I hate to be stereotypical in any way but this book is chock full of stereotypes, I understand why and I like that parts of that were turned on their head with most of the characters other than Lincoln himself. He refers to himself as a stereotyped nerd and listed off the things he did or that applied to him and why this made him the “lesser spotted nerd” who couldn’t speak to girls, who locked himself in his room all day and wore glasses pretty much just because he thought it made him look nerdier. URGH. The worst part is he is a giant creep. Reading his actions, especially from his justified point of view, as a woman (I imagine this will also affect others of different genders as well – I don’t often refer to mine and the way it makes me feel but in this case it felt like it made a difference to me personally) made me so incredibly uncomfortable I would make a point of watching some cutesy cartoons before bed to make me feel better.
This is fine. I was expecting to be a little horrified but to be honest I was imagining something a bit more physically violent and domineering which was what I was prepared for, I hadn’t realised how psychological it would be and how it would affect me and I wish I was eloquent enough to add the right kind of trigger warning or similar to my reviews for the way this book made me feel. I say this is fine in regards to how the book made me feel for most of it because I was fairly certain we were not meant to like Lincoln and I admired the difficulty of writing this immensely unlikable character who is honestly a bit of a monster and I still do. I do personally however wish that the last third and the ending were different and would reflect Lincolns actions instead of rewarding him. I won’t say much more because I do still want to keep this review as spoiler free as possible but I couldn’t keep quiet about my feelings towards the main character.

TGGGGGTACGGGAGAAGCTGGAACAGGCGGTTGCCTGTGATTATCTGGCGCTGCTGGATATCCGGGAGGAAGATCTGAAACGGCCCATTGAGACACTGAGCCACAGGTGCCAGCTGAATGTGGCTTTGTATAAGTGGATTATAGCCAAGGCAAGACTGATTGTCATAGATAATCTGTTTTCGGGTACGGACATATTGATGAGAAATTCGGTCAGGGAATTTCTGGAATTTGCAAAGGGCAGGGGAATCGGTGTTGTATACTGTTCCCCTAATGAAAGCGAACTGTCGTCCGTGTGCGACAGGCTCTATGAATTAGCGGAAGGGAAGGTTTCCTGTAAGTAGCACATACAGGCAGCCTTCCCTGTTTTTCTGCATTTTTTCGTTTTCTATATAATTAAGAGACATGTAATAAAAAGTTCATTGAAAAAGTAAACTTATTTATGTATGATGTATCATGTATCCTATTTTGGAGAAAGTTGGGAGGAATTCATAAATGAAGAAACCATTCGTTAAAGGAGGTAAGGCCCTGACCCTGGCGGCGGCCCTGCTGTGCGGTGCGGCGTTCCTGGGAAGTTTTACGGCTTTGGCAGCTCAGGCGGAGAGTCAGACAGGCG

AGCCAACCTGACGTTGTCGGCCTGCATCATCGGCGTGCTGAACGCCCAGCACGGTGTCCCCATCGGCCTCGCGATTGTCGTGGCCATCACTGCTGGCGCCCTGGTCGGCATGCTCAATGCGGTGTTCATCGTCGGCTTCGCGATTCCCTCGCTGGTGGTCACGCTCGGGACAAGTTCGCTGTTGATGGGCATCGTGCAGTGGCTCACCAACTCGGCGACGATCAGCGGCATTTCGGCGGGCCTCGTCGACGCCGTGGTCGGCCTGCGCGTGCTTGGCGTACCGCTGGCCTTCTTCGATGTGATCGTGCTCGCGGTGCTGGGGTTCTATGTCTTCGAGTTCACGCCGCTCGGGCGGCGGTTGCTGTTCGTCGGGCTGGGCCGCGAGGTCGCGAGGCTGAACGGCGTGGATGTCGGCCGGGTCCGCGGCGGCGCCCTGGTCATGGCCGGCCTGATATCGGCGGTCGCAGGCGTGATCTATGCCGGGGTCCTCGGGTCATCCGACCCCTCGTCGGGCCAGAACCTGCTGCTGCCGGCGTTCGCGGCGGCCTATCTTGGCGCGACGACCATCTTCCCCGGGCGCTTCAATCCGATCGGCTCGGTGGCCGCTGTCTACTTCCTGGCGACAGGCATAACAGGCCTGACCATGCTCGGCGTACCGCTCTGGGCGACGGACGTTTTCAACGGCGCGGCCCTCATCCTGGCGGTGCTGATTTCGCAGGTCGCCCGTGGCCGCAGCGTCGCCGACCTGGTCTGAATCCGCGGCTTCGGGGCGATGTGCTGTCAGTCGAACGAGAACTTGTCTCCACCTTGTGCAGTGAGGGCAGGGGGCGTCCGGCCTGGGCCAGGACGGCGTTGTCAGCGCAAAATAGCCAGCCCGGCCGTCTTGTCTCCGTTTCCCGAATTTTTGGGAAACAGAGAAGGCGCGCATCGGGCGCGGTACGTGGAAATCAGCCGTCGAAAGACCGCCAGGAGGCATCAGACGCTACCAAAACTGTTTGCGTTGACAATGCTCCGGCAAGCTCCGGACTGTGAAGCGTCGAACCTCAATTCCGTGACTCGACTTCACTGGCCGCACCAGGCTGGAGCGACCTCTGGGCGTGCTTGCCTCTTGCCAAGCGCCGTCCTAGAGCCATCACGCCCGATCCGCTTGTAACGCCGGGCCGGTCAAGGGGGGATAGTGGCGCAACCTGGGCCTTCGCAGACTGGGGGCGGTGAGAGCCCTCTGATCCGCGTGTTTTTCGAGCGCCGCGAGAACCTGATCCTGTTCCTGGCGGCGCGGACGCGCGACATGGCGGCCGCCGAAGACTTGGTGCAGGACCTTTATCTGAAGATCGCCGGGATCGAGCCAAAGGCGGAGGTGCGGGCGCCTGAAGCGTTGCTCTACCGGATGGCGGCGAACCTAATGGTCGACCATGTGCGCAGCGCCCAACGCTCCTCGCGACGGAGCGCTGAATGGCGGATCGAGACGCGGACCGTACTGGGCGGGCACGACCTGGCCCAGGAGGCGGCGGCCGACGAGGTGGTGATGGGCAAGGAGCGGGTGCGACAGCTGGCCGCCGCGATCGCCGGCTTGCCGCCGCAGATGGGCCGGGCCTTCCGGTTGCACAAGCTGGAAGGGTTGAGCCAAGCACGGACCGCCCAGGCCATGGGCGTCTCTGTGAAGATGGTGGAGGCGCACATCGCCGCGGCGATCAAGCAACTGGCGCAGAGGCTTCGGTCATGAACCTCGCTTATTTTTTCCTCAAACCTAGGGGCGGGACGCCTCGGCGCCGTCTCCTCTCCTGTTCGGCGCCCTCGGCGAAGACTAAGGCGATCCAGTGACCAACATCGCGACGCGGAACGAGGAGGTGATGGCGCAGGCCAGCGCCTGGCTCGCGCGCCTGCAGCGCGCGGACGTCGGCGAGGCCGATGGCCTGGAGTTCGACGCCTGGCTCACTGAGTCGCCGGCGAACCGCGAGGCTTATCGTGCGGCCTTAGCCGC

I want to say that for the most part I liked this book which is why it got a XXX rating and not lower but trying to ignore Lincoln is kind of like trying to ignore most of the book. I liked the other characters and the parallels to the breakfast club etc. I really enjoyed some of the reveals about the other characters, Flora in particular after being “the emo” at school myself, I even enjoyed parts of the big revel towards the end despite calling it a good while before. The epilogue however just completely destroyed it for me and I’ve been thinking of reconsidering my rating because of it and only on reflection of the rest of the book did I decide to keep it despite me being so angry about it. I enjoy a book that can make me feel things intensely and I knew this book wasn’t going to be an emotional walk in the park but it did leave me with an uncomfortable feeling and a bitter taste in my mouth. I’m hoping this is maybe just a very brave deliberate intention by the author, if this is the case it has been done immensely well.
A lot of other readers have said they prefered STAGS and after enjoying M.A Bennetts writing style and gutsy plays for the most part in The Island I’ve decided to give STAGS a go in the near future and see how they compare.
Have you read The Island? If so what were your thoughts on it? Feel free to link me any of your reviews about it as I’d love to hear what others think about this possibly controversial book!